Altruism & adventure: a recipe for student successMay 2014
Secondary school teacher SARAH WAKEFORD recently completed her Master’s thesis on the motivations, experiences, and effects of student trips with a focus on volunteer tourism. Here, she discusses the findings of her research and how such trips can help engage with the ‘front end’ of The New Zealand Curriculum as well as offer ‘life changing’ experiences for those involved.
W hat school-based activity could inspire this kind of reflection? Try taking students out of the classroom and head to one of the world’s poorest countries, Cambodia. But make sure you experience more than just the sights. Volunteer tourism is a new term for the well-established practice of donating time and resources while travelling in the developing world. Increasingly, schools in New Zealand are offering this type of international experience, and a recent AUT study was carried out at one particular school to look at the impacts this altruistic-based travel had.
The volunteer trip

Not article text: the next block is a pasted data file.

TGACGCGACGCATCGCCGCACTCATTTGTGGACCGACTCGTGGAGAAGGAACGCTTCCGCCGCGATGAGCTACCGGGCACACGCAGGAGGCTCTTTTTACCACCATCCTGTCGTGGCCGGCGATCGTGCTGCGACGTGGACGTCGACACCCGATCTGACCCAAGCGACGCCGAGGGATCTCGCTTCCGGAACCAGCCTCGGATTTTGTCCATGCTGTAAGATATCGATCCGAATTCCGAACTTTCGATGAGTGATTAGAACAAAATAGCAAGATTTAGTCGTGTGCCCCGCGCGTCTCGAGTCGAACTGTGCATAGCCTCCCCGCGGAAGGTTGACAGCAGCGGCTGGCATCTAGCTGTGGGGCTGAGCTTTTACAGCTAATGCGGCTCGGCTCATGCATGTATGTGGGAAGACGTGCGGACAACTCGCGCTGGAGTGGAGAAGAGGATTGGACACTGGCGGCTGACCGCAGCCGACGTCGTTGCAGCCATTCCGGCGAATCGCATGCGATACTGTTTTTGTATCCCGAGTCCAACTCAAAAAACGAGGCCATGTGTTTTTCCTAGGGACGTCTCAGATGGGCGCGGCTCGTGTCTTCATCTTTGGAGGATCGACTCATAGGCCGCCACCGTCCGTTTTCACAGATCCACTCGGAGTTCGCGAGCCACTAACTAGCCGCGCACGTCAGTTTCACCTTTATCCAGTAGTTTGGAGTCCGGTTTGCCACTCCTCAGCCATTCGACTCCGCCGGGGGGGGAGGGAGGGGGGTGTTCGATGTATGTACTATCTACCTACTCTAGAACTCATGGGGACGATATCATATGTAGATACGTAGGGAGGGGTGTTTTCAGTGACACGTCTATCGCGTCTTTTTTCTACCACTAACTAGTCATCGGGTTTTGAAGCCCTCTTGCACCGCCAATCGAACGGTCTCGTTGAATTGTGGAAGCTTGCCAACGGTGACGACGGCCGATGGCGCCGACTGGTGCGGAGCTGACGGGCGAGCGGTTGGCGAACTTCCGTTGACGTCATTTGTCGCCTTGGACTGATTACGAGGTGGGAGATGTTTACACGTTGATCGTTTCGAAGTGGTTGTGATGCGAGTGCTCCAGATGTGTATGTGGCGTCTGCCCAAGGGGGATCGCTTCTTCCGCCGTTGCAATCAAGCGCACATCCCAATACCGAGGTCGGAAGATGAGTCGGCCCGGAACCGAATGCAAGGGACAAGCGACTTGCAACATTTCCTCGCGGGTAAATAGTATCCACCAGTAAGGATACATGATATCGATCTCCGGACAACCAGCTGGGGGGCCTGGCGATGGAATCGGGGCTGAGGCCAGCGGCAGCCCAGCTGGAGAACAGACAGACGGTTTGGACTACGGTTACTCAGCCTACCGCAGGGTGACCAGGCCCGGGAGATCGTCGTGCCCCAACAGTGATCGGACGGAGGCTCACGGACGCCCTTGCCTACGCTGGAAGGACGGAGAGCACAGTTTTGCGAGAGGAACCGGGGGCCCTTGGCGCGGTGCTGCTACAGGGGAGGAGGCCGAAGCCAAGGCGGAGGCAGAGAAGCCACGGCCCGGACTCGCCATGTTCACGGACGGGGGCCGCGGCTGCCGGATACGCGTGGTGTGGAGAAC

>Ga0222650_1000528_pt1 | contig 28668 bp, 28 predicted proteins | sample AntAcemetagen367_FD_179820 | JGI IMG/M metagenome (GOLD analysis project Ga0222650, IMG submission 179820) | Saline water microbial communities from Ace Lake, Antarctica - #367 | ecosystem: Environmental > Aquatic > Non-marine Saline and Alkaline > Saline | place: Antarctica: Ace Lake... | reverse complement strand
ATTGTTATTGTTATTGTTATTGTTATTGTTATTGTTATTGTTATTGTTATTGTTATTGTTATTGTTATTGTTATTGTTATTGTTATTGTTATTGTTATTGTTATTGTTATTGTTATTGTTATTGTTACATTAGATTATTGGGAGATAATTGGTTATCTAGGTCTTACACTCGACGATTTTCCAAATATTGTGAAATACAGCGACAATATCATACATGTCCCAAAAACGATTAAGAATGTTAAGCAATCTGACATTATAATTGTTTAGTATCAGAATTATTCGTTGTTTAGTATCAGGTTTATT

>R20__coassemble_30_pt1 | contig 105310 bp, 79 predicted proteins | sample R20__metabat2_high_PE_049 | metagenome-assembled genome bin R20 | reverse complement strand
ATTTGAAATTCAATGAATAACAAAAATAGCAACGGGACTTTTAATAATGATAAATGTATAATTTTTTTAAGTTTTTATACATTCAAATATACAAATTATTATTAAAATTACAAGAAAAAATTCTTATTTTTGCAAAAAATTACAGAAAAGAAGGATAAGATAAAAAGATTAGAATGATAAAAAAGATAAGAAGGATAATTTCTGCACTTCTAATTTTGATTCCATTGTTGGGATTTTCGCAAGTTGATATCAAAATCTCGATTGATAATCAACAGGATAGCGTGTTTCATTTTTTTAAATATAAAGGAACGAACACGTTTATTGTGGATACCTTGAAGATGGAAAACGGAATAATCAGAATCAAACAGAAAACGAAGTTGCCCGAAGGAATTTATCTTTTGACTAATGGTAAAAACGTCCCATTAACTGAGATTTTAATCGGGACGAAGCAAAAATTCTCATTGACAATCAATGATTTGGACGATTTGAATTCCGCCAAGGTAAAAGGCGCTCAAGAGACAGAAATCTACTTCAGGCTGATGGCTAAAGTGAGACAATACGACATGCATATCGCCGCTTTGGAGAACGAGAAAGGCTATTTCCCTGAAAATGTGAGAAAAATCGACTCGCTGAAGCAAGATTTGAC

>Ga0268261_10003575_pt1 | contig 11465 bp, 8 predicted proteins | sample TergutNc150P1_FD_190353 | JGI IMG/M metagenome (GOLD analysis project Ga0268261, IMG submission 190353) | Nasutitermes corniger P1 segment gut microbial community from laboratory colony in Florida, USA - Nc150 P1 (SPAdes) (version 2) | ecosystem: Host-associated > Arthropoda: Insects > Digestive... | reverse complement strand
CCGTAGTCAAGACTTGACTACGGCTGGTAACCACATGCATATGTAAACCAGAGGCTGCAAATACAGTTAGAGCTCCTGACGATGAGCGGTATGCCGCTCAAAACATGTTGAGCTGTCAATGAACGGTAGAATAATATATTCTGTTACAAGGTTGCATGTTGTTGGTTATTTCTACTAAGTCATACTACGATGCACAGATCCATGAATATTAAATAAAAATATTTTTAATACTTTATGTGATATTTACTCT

Rangitoto College, a decile 10 school on Auckland’s North Shore, was the case study for this research. They offer an opportunity for 20 students and five teachers to travel to Cambodia each year. The aim is to make a difference for those living in poverty by raising $20,000 to build houses for rural families and support education programmes in two local orphanages. Prior to departure, students spend one year fundraising to volunteer with The Tabitha Foundation (www.tabitha.com) and for the New Future for Children and Children’s Centre for Happiness orphanages. Every cent raised is directly used for the volunteer activities and students and teachers are required to fund their own travel expenses independently. The college provides a mufti day for the trip and supports the students’ efforts.